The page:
Remembering the Fallen: on this day in 1914, Lieutenant Sydney Dennis Connell, 1st Battalion, the Manchester Regiment, was killed as he returned from a successful night-raid near Festubert on the Western Front.
The second son of a major in the Royal Horse Artillery, he was educated at Queen Elizabeth’s School in Cranbrook, where he excelled at football and cricket. He became a sergeant in the Officers’ Training Corps in 1911, and went on to the Royal Military Academy at Sandhurst. He received his commission in January of 1914, joined his battalion in India, and then went to France at the outbreak of the Great War as part of the British Expeditionary Force.
On the day of Lieutenant Connell’s death he set out on a night attack to destroy a German sap-head. The Adjutant of his battalion gave this account: “Lieutenant Connell was killed just north-east of the cross roads at La Quinque Rue (about one mile north-east of Festubert), having most gallantly attacked a sap-head. The sap-head was a double one, and came up to 20 to 25 feet from our fire trench. He went out that night with 20 men, he going with 10 men to one head, and a colour-sergeant with 10 men to the other. They all got in and found the Germans at work and killed 10 of them, two or three escaping down the communicating trench. They then went down the communicating trench, and when coming back along it found that more Germans had been sleeping in dug-outs at the side. These they also killed as they returned, and it is estimated that they accounted for over 40 altogether. When on the way back, the Germans opened a machine gun on the party he was leading. He and five men were killed and three wounded. We were most awfully cut up about it."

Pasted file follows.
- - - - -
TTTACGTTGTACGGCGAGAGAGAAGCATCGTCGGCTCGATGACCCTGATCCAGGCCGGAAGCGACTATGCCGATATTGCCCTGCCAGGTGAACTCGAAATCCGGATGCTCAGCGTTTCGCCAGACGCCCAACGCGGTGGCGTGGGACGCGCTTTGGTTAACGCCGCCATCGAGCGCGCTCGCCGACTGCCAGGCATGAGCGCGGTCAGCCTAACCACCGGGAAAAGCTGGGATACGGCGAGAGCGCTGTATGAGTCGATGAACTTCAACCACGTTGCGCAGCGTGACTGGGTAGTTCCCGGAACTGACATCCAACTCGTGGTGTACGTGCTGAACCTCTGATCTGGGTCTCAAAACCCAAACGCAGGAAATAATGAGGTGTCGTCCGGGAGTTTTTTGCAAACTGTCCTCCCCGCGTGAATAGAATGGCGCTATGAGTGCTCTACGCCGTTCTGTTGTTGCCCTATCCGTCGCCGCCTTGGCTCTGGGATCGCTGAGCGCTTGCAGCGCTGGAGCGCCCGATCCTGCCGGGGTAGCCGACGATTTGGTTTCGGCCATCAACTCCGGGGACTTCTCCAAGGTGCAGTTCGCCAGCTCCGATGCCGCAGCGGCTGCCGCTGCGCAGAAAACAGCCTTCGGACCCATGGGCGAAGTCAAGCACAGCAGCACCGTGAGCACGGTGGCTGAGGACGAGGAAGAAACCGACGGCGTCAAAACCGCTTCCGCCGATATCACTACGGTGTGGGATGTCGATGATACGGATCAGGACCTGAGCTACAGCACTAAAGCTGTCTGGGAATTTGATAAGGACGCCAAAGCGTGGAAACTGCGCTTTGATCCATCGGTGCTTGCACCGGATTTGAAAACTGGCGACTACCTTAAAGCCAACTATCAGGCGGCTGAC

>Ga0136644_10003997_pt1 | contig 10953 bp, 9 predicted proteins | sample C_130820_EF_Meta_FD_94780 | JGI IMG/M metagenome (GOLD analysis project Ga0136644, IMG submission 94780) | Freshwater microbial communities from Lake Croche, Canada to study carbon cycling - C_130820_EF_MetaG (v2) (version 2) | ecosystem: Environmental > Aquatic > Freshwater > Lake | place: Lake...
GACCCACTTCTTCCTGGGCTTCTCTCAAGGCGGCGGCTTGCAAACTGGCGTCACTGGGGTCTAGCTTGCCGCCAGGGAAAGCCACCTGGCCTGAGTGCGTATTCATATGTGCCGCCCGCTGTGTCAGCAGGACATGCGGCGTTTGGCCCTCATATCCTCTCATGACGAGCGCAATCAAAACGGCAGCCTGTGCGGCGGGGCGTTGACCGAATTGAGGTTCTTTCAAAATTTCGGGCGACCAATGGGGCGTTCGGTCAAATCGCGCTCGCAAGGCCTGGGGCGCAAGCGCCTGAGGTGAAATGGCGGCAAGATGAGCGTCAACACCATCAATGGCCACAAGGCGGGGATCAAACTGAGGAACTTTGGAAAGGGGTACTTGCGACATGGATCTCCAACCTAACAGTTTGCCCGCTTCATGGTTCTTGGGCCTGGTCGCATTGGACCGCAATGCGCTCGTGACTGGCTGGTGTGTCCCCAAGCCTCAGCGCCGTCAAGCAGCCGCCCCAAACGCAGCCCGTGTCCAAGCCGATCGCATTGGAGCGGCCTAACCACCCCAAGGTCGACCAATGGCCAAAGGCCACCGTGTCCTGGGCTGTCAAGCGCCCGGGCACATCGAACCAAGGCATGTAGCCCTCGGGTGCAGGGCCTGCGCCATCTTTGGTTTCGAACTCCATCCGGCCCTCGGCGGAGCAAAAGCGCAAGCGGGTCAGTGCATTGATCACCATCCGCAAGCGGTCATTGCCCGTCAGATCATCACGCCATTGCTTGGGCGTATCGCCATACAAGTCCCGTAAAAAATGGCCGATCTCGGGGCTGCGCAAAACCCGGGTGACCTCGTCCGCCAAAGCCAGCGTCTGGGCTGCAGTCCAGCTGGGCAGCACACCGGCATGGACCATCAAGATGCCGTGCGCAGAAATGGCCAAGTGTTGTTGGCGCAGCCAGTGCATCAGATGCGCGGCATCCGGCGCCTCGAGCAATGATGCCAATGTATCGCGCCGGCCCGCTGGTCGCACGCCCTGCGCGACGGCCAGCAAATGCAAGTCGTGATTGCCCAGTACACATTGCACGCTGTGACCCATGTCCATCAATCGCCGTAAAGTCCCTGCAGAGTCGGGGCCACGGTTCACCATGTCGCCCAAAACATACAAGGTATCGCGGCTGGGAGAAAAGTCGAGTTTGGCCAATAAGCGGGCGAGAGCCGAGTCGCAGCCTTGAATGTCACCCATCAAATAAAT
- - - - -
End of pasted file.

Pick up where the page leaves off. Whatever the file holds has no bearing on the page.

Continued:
Lieutenant Connell was mentioned in Sir John French's Despatch of the 14th of.January, 1915. He has no known grave and is named on the Le Touret Memorial , near Richebourg-l'Avoué, Pas-de-Calais in France.
Sydney, born in India during his father’s service there, was 20 years old.